The Formosa Plastics Group vs. Scientist-Activists: A Battle of Knowledge Production and Dissemination
Environmental NGOs base their critique of the Formosa Plastics Group’s Sixth Naphtha Cracking Plant on the epidemiological studies conducted by Professor Chan. Chan’s team detected high concentrations of industrial pollutants in the ambient air adjacent to the petrochemical complex and corresponding biomarkers in the residents’ bodies. His team then acquired health statistics from Yunlin County on cancers specifically related to those pollutants from a government database and found a spatial relationship between exposures and outcomes – the health conditions of those who reside closer to the petrochemical complex are more negatively affected. By establishing an association between the emissions of the petrochemical complex, the transmission of air pollutants, industry-related exposures, and health outcomes in local residents, Chan argued that the Formosa Plastics Group’s Sixth Naphtha Cracking Plant had contributed to negative environmental and health impacts in surrounding communities, and should be held accountable for doing so.
Existing limitations – such as lack of baseline environmental and health studies, ineffective oversight and monitoring of the petrochemical complex, corporate secrecy over emissions data, as well as the negligence of the state – are instantiations of “undone science” (Hess 2016) which condition the possible course of actions that scientist-activists can take. Scientist-activists cannot establish a “direct” causal relationship between the exposure and outcome for each individual, i.e. prove that a particular event of toxic emission has resulted in a particular disease in a particular individual. Instead, they can only establish an “indirect” causal relationship through epidemiology, i.e. demonstrate that both the industrial pollutants in ambient air and corresponding diseases in the local population reported have increased significantly since the operation of the Sixth Naphtha Cracking Plant, resulting in a statistically significant temporal and spatial correlation between the exposure and outcome. However, the epistemology and methodology of epidemiology cannot rule out all “uncertainties.” This opens and sustains a space for “epistemic conflicts” (Hess ibid.) that corporate scientists and publicists strategically maneuver.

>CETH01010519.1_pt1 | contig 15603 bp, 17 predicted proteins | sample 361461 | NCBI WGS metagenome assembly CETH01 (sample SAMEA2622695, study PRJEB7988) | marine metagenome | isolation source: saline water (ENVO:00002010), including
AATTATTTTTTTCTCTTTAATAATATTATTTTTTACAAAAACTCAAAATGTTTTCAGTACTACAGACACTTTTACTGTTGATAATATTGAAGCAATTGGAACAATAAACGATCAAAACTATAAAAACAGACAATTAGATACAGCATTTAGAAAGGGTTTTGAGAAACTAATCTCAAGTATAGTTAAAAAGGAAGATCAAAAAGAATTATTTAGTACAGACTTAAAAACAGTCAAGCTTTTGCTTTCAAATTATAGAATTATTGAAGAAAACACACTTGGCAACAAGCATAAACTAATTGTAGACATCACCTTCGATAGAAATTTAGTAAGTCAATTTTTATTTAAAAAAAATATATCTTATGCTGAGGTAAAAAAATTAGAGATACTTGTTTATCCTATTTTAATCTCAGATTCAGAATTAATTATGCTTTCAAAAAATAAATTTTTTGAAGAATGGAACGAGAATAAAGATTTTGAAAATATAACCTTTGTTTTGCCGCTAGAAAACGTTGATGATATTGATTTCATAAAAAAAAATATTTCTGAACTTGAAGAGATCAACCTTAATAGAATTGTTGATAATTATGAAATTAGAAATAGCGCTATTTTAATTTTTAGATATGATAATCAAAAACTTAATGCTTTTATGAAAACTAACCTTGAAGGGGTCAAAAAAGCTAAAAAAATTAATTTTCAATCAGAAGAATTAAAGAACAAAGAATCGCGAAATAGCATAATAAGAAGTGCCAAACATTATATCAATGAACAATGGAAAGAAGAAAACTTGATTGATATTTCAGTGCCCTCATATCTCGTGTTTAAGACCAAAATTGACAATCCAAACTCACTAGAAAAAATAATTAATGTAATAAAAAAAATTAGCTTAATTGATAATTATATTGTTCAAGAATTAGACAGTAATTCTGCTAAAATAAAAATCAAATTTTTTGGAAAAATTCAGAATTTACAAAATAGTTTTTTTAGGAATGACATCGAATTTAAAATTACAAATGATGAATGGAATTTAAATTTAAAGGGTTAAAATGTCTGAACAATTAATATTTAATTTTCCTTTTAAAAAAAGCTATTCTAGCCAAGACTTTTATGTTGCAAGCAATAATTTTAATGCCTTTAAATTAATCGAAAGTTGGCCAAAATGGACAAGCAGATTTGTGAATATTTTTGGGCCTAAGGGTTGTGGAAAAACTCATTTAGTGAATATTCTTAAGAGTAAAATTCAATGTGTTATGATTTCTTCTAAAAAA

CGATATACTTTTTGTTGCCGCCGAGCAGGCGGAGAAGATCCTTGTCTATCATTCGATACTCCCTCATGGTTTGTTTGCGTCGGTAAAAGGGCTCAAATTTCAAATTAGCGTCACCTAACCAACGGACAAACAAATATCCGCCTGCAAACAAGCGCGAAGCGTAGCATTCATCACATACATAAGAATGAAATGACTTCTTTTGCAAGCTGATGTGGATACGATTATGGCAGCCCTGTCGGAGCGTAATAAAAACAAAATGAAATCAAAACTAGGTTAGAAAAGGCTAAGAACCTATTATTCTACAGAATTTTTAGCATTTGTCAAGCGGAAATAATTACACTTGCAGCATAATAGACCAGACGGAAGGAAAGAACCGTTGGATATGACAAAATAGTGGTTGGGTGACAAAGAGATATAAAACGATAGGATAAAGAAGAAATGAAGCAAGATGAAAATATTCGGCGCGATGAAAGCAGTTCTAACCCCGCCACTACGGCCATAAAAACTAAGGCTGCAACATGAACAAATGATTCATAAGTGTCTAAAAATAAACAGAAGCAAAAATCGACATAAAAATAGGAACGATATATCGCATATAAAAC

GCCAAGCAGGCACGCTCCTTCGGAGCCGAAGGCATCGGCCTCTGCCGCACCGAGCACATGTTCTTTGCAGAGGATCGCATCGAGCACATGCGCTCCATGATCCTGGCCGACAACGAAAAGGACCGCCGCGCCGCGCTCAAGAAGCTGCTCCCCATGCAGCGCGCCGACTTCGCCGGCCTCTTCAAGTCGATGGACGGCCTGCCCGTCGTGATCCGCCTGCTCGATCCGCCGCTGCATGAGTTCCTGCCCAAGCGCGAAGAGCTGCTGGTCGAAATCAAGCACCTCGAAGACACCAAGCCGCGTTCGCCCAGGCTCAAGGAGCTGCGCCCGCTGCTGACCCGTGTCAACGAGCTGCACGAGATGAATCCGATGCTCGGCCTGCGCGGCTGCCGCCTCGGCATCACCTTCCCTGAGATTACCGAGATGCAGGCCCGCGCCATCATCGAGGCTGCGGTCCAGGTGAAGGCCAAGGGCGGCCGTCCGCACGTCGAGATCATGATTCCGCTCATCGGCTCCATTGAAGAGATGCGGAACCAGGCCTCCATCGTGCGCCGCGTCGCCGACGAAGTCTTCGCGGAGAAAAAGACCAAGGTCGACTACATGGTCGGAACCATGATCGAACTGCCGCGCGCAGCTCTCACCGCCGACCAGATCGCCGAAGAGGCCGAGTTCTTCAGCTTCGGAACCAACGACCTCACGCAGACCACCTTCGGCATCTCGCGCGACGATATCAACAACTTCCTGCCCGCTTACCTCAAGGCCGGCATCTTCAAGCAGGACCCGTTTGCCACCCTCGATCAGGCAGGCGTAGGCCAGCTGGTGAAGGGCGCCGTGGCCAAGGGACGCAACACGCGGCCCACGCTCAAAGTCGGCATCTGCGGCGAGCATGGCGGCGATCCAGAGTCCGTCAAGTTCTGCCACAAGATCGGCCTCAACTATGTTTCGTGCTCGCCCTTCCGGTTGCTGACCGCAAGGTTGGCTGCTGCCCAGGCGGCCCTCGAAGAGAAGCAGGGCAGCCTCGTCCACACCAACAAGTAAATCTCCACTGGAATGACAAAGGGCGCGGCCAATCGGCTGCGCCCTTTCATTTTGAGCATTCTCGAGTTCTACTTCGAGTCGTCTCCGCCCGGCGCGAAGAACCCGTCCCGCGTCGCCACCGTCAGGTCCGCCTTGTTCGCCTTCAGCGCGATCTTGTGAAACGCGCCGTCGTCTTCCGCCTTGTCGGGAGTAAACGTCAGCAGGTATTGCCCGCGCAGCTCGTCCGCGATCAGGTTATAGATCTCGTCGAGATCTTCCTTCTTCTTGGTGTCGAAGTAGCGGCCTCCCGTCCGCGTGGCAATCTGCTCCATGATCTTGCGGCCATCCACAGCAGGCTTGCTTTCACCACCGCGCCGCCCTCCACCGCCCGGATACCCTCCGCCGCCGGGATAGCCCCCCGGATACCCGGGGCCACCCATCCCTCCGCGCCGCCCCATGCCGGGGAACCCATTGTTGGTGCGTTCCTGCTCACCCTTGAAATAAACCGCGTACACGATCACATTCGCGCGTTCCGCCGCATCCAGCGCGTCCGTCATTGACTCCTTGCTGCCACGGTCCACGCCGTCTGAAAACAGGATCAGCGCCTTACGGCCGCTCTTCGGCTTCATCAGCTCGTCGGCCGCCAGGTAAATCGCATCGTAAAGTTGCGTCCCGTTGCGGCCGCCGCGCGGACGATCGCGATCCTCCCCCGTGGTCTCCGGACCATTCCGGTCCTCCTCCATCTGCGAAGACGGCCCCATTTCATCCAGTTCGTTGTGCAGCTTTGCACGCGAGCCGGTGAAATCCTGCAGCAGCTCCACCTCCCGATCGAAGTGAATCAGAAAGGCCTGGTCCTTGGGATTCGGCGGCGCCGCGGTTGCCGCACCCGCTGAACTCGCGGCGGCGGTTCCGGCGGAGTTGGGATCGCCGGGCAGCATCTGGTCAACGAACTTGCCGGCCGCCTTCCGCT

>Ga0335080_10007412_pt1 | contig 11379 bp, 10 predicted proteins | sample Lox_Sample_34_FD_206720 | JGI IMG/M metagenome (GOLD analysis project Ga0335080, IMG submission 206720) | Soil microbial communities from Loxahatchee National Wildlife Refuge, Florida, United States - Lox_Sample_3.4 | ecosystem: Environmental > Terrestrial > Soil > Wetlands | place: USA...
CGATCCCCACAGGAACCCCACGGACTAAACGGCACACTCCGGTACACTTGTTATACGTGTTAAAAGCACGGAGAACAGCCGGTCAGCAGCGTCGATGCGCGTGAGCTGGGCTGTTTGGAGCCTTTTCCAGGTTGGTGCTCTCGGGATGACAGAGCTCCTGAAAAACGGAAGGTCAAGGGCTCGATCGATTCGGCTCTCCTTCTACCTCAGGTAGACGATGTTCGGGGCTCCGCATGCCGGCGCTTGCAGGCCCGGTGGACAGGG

The Formosa Plastics Group fought back with scientific studies and alternative discourses produced by public health scholars friendly to industry. These scholars criticized Chan’s scientific methods as problematic and conclusions as over-reaching, arguing that epidemiological research is merely a “descriptive tool” and cannot be used to determine “causal relationships” between emissions and disease. At the same time, publicists from the Formosa Plastics Group hammered on corporate commitments and concrete efforts made towards environmental protection and social responsibility. They stressed that the corporation has adopted the most advanced Best Available Control Technology (BACT) and their pollution control and prevention performances have not only surpassed the national official requirements but were also in compliance with those of the most developed countries. They also opined on the fact that this industrial port area is certified as a “first-class water area” (qualified for mariculture and recreation) by Taiwan’s EPA and as an “eco port” by the European Commission, pointing to these credentials and the fact that it also provides uncontaminated wetland habitats for several endangered species as solid proof of the plant’s eco-friendliness. Further, “corporate social responsibility” (CSR) programs, such as offering free health check-ups, community health education on tobacco, alcohol, and diet control, etc. also promoted the idea that health problems are most likely caused by genetics and lifestyle choices of the individuals, or by other-than-industrial pollution sources already identified by the government (e.g. traffic and dust pollution).